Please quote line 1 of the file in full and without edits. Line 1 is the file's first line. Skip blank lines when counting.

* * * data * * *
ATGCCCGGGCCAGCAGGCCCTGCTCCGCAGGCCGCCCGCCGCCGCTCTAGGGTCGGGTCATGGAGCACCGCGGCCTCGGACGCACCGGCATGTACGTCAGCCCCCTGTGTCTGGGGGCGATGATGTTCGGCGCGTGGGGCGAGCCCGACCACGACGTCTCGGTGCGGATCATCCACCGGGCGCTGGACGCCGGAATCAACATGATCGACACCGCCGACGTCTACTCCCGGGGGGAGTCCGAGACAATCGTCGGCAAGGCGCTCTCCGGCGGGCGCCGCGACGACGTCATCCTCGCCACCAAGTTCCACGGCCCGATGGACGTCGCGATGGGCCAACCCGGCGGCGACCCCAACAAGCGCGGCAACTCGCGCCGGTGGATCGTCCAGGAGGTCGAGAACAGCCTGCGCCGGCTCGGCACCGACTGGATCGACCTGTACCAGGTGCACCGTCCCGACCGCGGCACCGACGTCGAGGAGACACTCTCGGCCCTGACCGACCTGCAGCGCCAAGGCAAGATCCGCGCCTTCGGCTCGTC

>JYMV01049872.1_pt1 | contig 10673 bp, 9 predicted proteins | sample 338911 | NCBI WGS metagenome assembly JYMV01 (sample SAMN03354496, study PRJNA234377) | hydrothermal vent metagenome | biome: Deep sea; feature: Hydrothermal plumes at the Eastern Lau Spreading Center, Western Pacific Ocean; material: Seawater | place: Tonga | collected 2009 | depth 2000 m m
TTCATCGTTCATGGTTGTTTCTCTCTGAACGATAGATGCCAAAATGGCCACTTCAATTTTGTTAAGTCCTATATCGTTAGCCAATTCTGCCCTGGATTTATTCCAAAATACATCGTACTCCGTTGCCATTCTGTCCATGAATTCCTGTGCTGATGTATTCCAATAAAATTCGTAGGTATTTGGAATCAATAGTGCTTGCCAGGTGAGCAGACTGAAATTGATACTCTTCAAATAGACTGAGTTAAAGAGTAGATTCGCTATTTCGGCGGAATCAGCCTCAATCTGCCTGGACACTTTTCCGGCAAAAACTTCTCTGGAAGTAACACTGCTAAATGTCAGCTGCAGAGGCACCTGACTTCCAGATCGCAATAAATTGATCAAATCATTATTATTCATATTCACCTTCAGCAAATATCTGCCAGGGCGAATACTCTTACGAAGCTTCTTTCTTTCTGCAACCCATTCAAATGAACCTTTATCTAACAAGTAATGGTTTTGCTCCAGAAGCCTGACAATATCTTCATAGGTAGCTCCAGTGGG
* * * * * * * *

ATGCCCGGGCCAGCAGGCCCTGCTCCGCAGGCCGCCCGCCGCCGCTCTAGGGTCGGGTCATGGAGCACCGCGGCCTCGGACGCACCGGCATGTACGTCAGCCCCCTGTGTCTGGGGGCGATGATGTTCGGCGCGTGGGGCGAGCCCGACCACGACGTCTCGGTGCGGATCATCCACCGGGCGCTGGACGCCGGAATCAACATGATCGACACCGCCGACGTCTACTCCCGGGGGGAGTCCGAGACAATCGTCGGCAAGGCGCTCTCCGGCGGGCGCCGCGACGACGTCATCCTCGCCACCAAGTTCCACGGCCCGATGGACGTCGCGATGGGCCAACCCGGCGGCGACCCCAACAAGCGCGGCAACTCGCGCCGGTGGATCGTCCAGGAGGTCGAGAACAGCCTGCGCCGGCTCGGCACCGACTGGATCGACCTGTACCAGGTGCACCGTCCCGACCGCGGCACCGACGTCGAGGAGACACTCTCGGCCCTGACCGACCTGCAGCGCCAAGGCAAGATCCGCGCCTTCGGCTCGTC